Water shortages: Thai govt mulls halting Central Plains rice farming amid anticipated drought

Thailand's central plains, Istock.

In a bid to counteract the effects of a potential drought, the central government of Thailand is contemplating the suspension of rice cultivation in the Central Plains region. This proposal comes alongside the potential establishment of a command centre to combat reduced rainfall and water shortages.

The Office of the National Water Resources (ONWR) initiated this conversation, citing apprehensions about the forecasted decrease in this year’s nationwide rainfall. Surasri Kidtimonton, the secretary-general of the ONWR, expressed worry that the rainfall for the year has fallen below average, sparking prospects of a more arid rainy season.

He further mentioned that the Central Plains, which is considered the country’s primary rice-farming area, may be the most affected. With predictions indicating a whopping 40% decline in accumulated precipitation this rainy season, the region may be hard-hit with large-scale water shortages.

Current water levels in the country’s four principal dams – Bhumibol in Tak, Sirikit in Uttaradit, Kwae Noi Bamrung Dan in Phitsanulok and Pasak Jolasid in Lop Buri – have plummeted, holding only 9,617 million cubic metres of water, which serves as 39% of their total storage capacity. Worryingly, only 2,921 million cubic metres of the available is deemed useable at the moment, signifying considerable water shortages in the region. Surasri said…

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“What’s worrying is the El Nino phenomenon may extend right through to 2025. We have to plan nationwide water management prudently.”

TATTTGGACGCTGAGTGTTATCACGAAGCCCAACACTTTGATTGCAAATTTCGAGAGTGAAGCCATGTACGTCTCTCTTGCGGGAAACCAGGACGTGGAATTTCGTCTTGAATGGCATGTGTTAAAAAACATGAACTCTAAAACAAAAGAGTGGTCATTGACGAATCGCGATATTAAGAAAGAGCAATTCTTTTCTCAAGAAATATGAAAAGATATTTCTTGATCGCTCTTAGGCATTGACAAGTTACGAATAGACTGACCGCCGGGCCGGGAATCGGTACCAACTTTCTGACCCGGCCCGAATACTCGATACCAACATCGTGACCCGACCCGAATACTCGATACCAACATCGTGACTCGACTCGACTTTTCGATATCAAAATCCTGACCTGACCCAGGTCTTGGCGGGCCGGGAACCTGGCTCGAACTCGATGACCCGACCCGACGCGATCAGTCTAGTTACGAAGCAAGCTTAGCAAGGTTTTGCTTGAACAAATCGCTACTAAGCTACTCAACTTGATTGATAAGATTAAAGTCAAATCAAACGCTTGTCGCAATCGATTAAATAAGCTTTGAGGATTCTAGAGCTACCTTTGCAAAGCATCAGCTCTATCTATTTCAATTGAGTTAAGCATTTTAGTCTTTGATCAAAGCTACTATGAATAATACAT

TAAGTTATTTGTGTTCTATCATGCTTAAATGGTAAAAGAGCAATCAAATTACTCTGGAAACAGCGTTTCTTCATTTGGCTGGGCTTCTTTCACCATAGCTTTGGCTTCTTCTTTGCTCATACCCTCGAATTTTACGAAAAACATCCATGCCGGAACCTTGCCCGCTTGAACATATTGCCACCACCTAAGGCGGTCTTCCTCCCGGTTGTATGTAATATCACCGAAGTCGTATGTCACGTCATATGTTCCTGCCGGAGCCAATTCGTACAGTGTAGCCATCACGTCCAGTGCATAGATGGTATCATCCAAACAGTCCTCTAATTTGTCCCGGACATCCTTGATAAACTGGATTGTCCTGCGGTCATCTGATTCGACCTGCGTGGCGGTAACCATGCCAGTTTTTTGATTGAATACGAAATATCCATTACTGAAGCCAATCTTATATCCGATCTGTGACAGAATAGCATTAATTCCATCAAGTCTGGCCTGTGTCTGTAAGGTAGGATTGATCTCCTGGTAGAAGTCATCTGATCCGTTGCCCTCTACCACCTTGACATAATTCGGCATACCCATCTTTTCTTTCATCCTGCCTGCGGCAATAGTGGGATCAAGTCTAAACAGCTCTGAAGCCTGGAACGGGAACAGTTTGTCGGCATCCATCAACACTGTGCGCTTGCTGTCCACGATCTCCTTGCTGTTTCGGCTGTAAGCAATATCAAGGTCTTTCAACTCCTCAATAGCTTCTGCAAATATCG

The Central Plains region, due to its extensive involvement in rice farming, utilises a significant amount of water. Against this backdrop, rice cultivation has been carried out on more than 11 million rai. In light of the looming water shortages, farmers who are yet to start planting are being advised to either postpone their plans or switch to drought-resistant plant options.

Simultaneously, a committee dedicated to overseeing water allocation in the region’s river basins is in the process of quantifying the water’s availability. The committee is prioritising water usage, with the priority being household consumption, followed by water diversion to maintain natural ecosystems to mitigate the levels of water shortages.

Given the growing threat of water shortages, the committee is exploring the feasibility of suspending rice farming. It has been highlighted that the measures in place presently are inadequate to tackle the challenge at hand, reported Bangkok Post.

The subsequent step may involve a directive from Prime Minister Prayut Chan-o-cha, in his role as the Chairman of the National Water Resources Committee, for the creation of a water-crisis command centre.

Surasri explained that should it become necessary, the ONWR would call upon the committee to order an extended suspension of rice farming in regions severely affected by the water shortages. Following this, they would seek the cabinet’s approval to allow emergency response organisations such as the Interior Ministry and the military to assist in areas struck by floods.

Offering a final piece of advice, the secretary-general said…

“It’s crucial that people use water sparingly.”

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Mitch Connor

Mitch is a Bangkok resident, having relocated from Southern California, via Florida in 2022. He studied journalism before dropping out of college to teach English in South America. After returning to the US, he spent 4 years working for various online publishers before moving to Thailand.

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